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GEO Year Book 2004/5  
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Europe

SUSTAINABLE ENERGY: A LONG WAY TO GO
MATERIALS AND WASTE
TRANSPORT: FULL-COST PRICING NEEDED
AGRICULTURE AND BIODIVERSITY IN THE NEW EU
CHALLENGES FOR THE FUTURE

With the 2004 European Union expansion from 15 to 25 countries, political and economic integration is increasing in Europe. Recent international environmental agreements for regional seas, mountain areas, and river basins are a further integrating force. Social and economic conditions, however, still vary significantly. Trends in energy, transport, waste, agriculture and tourism all over Europe are expected to have negative impacts on environmental issues such as air, water, climate and biodiversity.

Key Facts

  • On 1 May 2004, the 15 older European Union (EU) Member States were joined by 10 new Members. This makes the EU the second largest economy after the United States.
  • With just over 820 million people (in 2002), Europe has a large and ageing population, which is increasingly healthy and wealthy in much of Western Europe, more and more of Central Europe, but only part of Eastern Europe.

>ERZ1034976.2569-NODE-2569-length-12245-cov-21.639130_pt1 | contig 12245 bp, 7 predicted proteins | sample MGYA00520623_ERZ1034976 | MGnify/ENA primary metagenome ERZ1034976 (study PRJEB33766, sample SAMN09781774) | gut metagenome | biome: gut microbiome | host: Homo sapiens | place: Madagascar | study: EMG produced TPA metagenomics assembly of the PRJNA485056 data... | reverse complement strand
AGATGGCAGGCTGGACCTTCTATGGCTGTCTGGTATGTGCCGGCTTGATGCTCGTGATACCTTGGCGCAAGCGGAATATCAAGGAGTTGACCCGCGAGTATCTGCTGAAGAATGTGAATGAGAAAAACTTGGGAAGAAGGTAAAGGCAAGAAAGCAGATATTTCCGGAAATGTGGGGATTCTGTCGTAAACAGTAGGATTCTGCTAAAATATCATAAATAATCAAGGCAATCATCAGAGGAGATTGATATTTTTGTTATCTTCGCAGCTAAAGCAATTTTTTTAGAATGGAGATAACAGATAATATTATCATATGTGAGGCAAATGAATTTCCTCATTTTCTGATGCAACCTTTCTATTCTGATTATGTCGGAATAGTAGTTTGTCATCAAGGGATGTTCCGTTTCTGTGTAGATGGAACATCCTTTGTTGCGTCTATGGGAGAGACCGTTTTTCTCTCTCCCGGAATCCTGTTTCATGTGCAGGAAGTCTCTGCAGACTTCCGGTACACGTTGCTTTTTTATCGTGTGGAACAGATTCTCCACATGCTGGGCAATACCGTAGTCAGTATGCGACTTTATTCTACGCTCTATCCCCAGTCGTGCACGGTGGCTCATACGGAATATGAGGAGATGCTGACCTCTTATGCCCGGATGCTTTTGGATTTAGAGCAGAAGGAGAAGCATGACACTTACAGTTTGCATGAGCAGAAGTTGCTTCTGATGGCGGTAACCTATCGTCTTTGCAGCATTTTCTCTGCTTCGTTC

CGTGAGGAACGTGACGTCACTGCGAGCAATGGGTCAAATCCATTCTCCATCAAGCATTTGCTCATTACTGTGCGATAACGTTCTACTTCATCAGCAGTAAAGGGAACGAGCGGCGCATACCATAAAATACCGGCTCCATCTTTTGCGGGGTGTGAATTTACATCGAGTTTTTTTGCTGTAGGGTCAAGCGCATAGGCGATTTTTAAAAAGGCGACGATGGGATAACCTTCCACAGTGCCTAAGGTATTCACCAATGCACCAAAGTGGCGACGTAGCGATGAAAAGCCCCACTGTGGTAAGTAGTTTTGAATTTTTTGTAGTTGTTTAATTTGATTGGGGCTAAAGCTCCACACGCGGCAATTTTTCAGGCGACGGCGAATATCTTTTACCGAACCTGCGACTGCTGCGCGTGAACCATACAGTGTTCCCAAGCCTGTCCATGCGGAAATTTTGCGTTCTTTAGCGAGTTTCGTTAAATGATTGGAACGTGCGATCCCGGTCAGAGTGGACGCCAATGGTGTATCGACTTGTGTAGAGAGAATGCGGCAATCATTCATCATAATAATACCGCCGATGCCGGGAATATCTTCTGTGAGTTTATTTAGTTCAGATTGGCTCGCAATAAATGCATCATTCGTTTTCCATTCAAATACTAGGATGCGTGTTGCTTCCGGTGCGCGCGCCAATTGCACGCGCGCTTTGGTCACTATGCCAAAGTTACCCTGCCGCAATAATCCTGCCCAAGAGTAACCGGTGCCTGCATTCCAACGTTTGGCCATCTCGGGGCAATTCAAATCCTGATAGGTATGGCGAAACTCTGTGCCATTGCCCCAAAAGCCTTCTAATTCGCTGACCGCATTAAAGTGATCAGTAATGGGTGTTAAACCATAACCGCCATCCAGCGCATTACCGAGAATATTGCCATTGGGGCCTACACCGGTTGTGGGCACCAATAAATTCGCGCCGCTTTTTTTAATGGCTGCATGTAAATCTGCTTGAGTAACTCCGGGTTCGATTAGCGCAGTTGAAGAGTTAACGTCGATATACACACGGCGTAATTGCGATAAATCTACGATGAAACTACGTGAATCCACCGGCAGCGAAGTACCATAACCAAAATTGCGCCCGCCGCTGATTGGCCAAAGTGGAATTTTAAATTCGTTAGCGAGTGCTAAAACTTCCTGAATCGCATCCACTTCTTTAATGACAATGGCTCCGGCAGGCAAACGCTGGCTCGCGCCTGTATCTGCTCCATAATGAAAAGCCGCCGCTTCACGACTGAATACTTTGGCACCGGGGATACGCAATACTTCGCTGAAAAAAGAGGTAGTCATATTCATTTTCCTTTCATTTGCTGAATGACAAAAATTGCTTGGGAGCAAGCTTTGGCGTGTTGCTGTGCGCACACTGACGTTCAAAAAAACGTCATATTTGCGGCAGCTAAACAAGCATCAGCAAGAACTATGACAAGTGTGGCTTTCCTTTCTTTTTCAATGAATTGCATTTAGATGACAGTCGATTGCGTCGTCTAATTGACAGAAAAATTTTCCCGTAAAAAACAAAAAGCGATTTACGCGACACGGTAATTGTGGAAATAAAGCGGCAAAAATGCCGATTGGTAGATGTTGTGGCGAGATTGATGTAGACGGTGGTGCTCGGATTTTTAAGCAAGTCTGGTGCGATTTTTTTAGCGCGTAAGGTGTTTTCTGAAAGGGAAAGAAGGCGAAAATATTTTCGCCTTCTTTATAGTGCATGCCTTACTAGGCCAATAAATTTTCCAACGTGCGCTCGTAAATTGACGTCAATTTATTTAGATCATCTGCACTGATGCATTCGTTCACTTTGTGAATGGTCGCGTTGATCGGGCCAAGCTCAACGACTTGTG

• Almost three-quarters of Europeans live in urban agglomerations, on just 15 per cent of the total land area.
  • The EU's ecological footprint is very large and increasing. An area half the size of the new enlarged EU is needed just to cover EU imports of wood and food.
  • With economic growth and increased consumption, overall volumes of waste (such as packaging, electronic and hazardous waste) are particularly high in Europe and increasing.
  • Energy consumption in Europe is rising, but more slowly than the economy because of rising energy efficiency. Fossil fuels dominate the fuel mix with an 80 per cent share.
  • Transport is the largest energy-consuming sector in Europe. In Western Europe it is responsible for around 30 per cent of total energy consumption, compared to around 21 per cent in Central and 19 per cent in Eastern Europe (2002 data).
  • Road transport has by far the biggest share of transport energy consumption, being responsible for about 82 per cent in Western Europe, about 86 per cent in Central and 47 per cent in Eastern Europe (2002 data).
  • About 41 per cent of the total Western European land area is agricultural land, compared to 54 per cent in Central and only 16 per cent in Eastern Europe. Much of Europe's biodiversity is found on farmland and depends on maintaining certain farming practices.

Sources: EEA 2004a, b and c, FAOSTAT data in GEO Data Portal, IEA 2004, OECD 2004, UNPD data in GEO Data Portal, Van Vuuren and Bouwman 2005

 


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